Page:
More than £76bn was wiped off the value of Britain’s largest companies this week in the biggest stock market rout since the start of the year.
The FTSE 100 index fell another 97.25 points to a seven-week low of 6693.26 yesterday – taking losses since Monday to 4.3 per cent.
The five-day sell-off, which came as investors fretted about the outcome of the presidential election in the United States, reduced the value of blue-chip firms by £76.4bn.
The last time London suffered such a heavy weekly loss was at the start of 2016 when the Footsie fell 5.3 per cent in its worst ever opening to the year.
On Wall Street, the flagship S&P 500 fell for a ninth day in a row, its longest losing streak since 1980.
Investors eyeing Tuesday’s election see Democrat candidate Hillary Clinton as a safer pair of hands than Republican nominee Donald Trump, who has promised to pursue protectionist policies and build a wall along the Mexican border.
‘A Trump win would likely deliver the greatest market impact,’ warned Lars Kreckel, a global equity strategist at Legal & General Investment Management.
David Cheetham, a market analyst at trading firm XTB, added: ‘The uncertainty surrounding the US election has turned global sentiment sour as Trump’s recent rise in the polls has raised the possibility that the next person in the White House could be viewed from the market’s perspective as significantly more volatile and unpredictable than the incumbent.’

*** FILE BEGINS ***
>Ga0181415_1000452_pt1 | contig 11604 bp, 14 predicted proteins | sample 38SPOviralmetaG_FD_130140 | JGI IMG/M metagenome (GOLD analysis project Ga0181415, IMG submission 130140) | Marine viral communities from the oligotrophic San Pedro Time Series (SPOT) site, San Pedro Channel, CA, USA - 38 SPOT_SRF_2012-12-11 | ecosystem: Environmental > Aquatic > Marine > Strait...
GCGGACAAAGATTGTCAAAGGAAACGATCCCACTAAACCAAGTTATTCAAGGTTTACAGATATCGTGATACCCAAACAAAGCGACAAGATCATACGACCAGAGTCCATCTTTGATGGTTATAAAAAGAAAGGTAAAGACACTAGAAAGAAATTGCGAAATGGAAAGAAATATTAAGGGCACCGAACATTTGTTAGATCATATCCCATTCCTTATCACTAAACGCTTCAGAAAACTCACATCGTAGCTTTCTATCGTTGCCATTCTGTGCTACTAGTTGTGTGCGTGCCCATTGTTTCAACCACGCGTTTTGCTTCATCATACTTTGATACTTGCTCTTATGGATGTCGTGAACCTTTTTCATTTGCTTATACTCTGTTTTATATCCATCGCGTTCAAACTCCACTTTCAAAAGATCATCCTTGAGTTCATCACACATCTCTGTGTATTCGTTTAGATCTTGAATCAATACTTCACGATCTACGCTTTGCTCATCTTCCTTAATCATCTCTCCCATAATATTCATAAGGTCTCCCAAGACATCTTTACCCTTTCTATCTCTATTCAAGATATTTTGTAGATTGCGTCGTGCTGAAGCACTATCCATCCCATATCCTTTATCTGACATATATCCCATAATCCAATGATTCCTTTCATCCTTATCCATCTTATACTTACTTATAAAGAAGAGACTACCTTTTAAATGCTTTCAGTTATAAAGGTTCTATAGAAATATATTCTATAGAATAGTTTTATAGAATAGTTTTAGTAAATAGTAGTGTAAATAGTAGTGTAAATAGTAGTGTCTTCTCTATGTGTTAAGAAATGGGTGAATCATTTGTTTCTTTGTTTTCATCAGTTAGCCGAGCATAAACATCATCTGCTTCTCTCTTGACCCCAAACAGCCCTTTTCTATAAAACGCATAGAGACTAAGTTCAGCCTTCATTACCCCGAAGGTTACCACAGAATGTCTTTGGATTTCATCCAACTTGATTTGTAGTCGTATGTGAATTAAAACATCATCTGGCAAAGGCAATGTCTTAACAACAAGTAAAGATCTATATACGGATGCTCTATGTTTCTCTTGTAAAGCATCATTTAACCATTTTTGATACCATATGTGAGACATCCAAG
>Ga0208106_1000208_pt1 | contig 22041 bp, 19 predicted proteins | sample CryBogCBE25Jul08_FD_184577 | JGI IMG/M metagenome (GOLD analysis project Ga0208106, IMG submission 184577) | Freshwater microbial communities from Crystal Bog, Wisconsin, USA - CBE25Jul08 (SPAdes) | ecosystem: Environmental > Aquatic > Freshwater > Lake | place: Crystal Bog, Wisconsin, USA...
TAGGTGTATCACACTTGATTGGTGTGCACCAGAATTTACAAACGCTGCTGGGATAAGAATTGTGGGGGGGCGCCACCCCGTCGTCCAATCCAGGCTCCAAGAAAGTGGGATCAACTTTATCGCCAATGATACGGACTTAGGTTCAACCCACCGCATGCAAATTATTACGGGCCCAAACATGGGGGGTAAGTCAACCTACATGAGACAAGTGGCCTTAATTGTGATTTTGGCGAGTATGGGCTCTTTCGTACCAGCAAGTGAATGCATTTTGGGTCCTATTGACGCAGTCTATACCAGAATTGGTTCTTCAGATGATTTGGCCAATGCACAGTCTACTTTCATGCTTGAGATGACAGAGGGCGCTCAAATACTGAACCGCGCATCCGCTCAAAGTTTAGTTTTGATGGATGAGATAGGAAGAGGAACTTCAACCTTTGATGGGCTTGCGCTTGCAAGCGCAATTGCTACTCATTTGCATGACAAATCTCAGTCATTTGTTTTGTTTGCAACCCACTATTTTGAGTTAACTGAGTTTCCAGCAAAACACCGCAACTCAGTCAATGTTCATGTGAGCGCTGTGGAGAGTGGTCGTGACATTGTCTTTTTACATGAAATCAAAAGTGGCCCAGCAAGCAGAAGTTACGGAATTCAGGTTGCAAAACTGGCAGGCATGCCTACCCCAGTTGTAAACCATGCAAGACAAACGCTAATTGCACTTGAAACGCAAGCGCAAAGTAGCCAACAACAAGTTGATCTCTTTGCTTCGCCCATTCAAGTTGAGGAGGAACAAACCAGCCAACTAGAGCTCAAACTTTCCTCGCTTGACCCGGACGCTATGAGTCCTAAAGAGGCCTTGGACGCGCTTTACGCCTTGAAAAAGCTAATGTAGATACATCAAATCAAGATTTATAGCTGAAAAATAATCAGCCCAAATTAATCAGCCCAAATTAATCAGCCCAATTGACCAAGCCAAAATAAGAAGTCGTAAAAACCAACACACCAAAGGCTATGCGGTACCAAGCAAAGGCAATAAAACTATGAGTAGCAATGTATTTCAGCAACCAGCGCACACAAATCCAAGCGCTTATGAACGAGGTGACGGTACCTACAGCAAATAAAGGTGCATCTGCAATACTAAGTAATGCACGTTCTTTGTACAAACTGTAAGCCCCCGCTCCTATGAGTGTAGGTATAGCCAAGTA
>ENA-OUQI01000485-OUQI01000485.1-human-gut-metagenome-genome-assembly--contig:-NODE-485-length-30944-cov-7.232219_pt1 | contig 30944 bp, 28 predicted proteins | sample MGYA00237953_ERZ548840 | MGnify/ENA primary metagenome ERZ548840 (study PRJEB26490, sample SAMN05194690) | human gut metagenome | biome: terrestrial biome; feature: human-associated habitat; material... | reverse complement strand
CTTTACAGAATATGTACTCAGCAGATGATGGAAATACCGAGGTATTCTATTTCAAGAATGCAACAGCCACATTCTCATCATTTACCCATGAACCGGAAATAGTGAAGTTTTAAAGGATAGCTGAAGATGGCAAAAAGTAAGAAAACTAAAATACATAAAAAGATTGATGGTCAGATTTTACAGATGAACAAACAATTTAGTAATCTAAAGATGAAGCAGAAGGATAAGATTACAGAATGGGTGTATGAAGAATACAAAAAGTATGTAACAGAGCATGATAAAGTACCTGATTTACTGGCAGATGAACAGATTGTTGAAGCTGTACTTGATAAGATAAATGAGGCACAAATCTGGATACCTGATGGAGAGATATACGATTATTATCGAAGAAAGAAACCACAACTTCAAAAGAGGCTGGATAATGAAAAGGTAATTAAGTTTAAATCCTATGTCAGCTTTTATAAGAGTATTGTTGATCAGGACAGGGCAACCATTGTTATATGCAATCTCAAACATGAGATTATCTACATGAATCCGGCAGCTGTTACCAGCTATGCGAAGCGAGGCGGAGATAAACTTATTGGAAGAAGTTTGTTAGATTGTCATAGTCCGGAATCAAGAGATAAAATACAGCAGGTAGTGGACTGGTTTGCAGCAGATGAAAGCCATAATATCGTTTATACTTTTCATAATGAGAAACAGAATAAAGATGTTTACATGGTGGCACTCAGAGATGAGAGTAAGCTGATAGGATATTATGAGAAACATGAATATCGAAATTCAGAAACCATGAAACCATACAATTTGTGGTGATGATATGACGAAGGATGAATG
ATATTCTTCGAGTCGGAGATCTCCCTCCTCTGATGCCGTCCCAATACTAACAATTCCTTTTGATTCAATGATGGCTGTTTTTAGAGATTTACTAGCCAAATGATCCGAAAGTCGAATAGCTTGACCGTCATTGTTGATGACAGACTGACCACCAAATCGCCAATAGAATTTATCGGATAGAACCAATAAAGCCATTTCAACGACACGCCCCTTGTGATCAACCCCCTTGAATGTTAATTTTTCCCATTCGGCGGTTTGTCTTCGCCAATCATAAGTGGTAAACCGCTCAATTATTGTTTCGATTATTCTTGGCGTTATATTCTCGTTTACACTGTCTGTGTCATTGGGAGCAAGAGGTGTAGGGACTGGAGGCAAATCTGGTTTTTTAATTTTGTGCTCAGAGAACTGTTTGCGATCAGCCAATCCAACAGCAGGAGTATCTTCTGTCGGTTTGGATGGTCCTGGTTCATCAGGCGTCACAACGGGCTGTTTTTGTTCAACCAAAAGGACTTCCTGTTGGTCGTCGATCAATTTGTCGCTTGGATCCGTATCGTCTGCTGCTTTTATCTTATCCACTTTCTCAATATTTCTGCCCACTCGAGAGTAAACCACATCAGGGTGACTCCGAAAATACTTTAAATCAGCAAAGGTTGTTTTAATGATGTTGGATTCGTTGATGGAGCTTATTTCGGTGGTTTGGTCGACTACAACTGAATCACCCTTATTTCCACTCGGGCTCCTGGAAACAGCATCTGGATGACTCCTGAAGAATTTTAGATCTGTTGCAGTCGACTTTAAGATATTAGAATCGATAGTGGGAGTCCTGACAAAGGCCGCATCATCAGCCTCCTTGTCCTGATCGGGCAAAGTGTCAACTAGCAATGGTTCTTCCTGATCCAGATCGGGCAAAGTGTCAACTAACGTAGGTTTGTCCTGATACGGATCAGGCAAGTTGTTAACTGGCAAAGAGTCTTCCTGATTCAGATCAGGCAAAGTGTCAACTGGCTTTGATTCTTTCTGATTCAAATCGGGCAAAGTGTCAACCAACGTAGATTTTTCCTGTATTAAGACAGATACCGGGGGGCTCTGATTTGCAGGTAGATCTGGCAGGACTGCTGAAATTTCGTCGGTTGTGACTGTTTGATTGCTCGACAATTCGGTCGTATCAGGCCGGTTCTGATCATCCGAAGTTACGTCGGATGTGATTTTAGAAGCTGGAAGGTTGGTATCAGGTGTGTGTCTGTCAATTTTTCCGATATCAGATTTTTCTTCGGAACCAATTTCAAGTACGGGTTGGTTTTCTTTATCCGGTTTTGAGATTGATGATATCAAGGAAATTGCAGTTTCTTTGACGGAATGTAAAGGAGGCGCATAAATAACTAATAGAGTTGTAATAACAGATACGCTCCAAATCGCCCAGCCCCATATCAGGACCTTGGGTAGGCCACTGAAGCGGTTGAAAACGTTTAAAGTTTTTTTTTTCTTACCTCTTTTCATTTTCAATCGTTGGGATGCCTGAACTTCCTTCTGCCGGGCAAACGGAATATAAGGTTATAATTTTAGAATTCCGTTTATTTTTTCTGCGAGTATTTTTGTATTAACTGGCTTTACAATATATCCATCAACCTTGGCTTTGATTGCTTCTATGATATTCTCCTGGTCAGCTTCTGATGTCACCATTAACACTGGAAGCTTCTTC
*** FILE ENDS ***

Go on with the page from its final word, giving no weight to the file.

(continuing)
This week’s High Court ruling on Brexit, which could see Parliament frustrate plans for the UK to leave the European Union, has also caused alarm among investors. Chris Iggo, chief investment officer at Axa Investment Managers, warned that investors face an uncertain future. ‘
The political turmoil over Brexit continues, the US presidential election race is as tight as can be and the European Union is living an existential nightmare,’ he said.
European and Asian benchmarks were also on the slide yesterday with the stock market in Japan down 1.3 per cent while Paris and Frankfurt fell nearly 1 per cent.
With the race for the White House going to the wire, investors appeared unmoved by figures showing another 161,000 jobs were created in the US last month.
The unemployment rate fell to 4.9 per cent in the last major piece of economic data in the US before the election.
While the upbeat figures pave the way for the Federal Reserve to raise rates in the US next month, economists said they would have little bearing on the election following such a bitter and divisive campaign.
‘There is so much noise out there right now, everyone is screaming from the roof tops. I just don’t know that any particular data point is going to have a great bearing on the election,’ said Sam Bullard, senior economist at Wells Fargo Securities in North Carolina.
Analysts warned the Fed could yet be forced to abandon plans to raise rates next month, having lifted them for the first time in nearly a decade in December last year.
Neil Wilson, a market analyst at City trading firm ETX, said: ‘With Donald Trump having closed the gap on Hillary Clinton, the election result is too close to call and markets are on a knife-edge.
‘There is a definite sense we’re heading for a Brexit-like event.
‘If Trump wins there could be a sharper sell-off. If Clinton wins, a rally is on the cards.